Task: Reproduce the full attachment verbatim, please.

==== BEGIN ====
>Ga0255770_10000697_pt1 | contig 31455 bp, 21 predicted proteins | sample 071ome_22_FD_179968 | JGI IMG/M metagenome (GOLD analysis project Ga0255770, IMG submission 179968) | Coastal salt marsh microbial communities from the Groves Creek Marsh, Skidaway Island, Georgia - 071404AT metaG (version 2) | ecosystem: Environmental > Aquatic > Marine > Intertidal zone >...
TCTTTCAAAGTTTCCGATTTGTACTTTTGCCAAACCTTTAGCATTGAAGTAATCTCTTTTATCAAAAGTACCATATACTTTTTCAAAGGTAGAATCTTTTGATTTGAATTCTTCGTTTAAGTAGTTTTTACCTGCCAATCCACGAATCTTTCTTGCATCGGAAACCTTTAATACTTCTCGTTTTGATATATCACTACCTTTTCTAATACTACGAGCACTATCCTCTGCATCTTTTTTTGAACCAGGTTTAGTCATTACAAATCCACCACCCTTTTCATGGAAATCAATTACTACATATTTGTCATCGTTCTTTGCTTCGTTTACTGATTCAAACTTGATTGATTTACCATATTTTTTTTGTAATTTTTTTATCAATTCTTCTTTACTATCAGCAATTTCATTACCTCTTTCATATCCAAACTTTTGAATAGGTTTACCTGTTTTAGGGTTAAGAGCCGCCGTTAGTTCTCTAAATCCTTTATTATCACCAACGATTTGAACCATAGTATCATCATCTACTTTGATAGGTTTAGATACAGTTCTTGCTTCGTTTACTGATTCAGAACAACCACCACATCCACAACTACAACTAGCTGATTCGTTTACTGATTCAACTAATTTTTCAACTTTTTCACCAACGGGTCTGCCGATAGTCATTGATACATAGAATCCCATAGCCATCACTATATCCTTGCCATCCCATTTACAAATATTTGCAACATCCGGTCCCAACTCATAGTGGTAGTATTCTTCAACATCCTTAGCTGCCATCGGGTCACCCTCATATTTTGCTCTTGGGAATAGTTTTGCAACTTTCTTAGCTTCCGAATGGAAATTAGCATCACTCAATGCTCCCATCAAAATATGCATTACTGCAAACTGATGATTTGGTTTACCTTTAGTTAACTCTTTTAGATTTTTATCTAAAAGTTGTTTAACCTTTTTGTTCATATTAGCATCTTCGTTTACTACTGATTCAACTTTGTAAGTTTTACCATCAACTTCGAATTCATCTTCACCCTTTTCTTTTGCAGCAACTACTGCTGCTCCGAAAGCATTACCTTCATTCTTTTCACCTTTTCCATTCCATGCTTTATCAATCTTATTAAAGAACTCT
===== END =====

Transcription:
>Ga0255770_10000697_pt1 | contig 31455 bp, 21 predicted proteins | sample 071ome_22_FD_179968 | JGI IMG/M metagenome (GOLD analysis project Ga0255770, IMG submission 179968) | Coastal salt marsh microbial communities from the Groves Creek Marsh, Skidaway Island, Georgia - 071404AT metaG (version 2) | ecosystem: Environmental > Aquatic > Marine > Intertidal zone >...
TCTTTCAAAGTTTCCGATTTGTACTTTTGCCAAACCTTTAGCATTGAAGTAATCTCTTTTATCAAAAGTACCATATACTTTTTCAAAGGTAGAATCTTTTGATTTGAATTCTTCGTTTAAGTAGTTTTTACCTGCCAATCCACGAATCTTTCTTGCATCGGAAACCTTTAATACTTCTCGTTTTGATATATCACTACCTTTTCTAATACTACGAGCACTATCCTCTGCATCTTTTTTTGAACCAGGTTTAGTCATTACAAATCCACCACCCTTTTCATGGAAATCAATTACTACATATTTGTCATCGTTCTTTGCTTCGTTTACTGATTCAAACTTGATTGATTTACCATATTTTTTTTGTAATTTTTTTATCAATTCTTCTTTACTATCAGCAATTTCATTACCTCTTTCATATCCAAACTTTTGAATAGGTTTACCTGTTTTAGGGTTAAGAGCCGCCGTTAGTTCTCTAAATCCTTTATTATCACCAACGATTTGAACCATAGTATCATCATCTACTTTGATAGGTTTAGATACAGTTCTTGCTTCGTTTACTGATTCAGAACAACCACCACATCCACAACTACAACTAGCTGATTCGTTTACTGATTCAACTAATTTTTCAACTTTTTCACCAACGGGTCTGCCGATAGTCATTGATACATAGAATCCCATAGCCATCACTATATCCTTGCCATCCCATTTACAAATATTTGCAACATCCGGTCCCAACTCATAGTGGTAGTATTCTTCAACATCCTTAGCTGCCATCGGGTCACCCTCATATTTTGCTCTTGGGAATAGTTTTGCAACTTTCTTAGCTTCCGAATGGAAATTAGCATCACTCAATGCTCCCATCAAAATATGCATTACTGCAAACTGATGATTTGGTTTACCTTTAGTTAACTCTTTTAGATTTTTATCTAAAAGTTGTTTAACCTTTTTGTTCATATTAGCATCTTCGTTTACTACTGATTCAACTTTGTAAGTTTTACCATCAACTTCGAATTCATCTTCACCCTTTTCTTTTGCAGCAACTACTGCTGCTCCGAAAGCATTACCTTCATTCTTTTCACCTTTTCCATTCCATGCTTTATCAATCTTATTAAAGAACTCT